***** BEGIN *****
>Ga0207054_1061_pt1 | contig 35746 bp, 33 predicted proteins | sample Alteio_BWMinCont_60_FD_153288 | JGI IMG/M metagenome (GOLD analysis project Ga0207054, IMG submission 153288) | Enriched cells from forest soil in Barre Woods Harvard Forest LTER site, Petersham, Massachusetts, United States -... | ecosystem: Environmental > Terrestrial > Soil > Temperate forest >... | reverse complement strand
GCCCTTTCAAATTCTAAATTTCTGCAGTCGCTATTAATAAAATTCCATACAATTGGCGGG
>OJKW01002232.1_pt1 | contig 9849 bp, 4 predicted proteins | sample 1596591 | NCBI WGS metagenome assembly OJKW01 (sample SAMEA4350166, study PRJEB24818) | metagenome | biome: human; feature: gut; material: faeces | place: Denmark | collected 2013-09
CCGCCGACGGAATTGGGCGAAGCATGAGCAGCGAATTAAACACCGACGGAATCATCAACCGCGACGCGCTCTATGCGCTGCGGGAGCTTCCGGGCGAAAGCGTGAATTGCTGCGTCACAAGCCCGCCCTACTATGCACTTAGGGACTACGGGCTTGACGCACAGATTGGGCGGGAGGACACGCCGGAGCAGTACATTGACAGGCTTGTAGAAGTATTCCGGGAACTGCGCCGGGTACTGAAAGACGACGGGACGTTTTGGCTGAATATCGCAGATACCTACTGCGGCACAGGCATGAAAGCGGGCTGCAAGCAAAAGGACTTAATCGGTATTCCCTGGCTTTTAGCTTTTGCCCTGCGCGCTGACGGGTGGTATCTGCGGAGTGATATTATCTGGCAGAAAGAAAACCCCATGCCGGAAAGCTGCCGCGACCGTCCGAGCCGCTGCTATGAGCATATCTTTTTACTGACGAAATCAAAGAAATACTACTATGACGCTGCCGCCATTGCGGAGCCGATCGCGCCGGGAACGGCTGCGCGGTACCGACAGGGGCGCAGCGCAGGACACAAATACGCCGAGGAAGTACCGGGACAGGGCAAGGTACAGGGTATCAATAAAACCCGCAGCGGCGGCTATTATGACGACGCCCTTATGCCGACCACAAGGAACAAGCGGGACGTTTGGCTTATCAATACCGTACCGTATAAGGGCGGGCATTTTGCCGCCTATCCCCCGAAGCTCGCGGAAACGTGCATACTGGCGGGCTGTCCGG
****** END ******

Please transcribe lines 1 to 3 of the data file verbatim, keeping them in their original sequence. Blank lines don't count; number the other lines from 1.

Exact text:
>Ga0207054_1061_pt1 | contig 35746 bp, 33 predicted proteins | sample Alteio_BWMinCont_60_FD_153288 | JGI IMG/M metagenome (GOLD analysis project Ga0207054, IMG submission 153288) | Enriched cells from forest soil in Barre Woods Harvard Forest LTER site, Petersham, Massachusetts, United States -... | ecosystem: Environmental > Terrestrial > Soil > Temperate forest >... | reverse complement strand
GCCCTTTCAAATTCTAAATTTCTGCAGTCGCTATTAATAAAATTCCATACAATTGGCGGG
>OJKW01002232.1_pt1 | contig 9849 bp, 4 predicted proteins | sample 1596591 | NCBI WGS metagenome assembly OJKW01 (sample SAMEA4350166, study PRJEB24818) | metagenome | biome: human; feature: gut; material: faeces | place: Denmark | collected 2013-09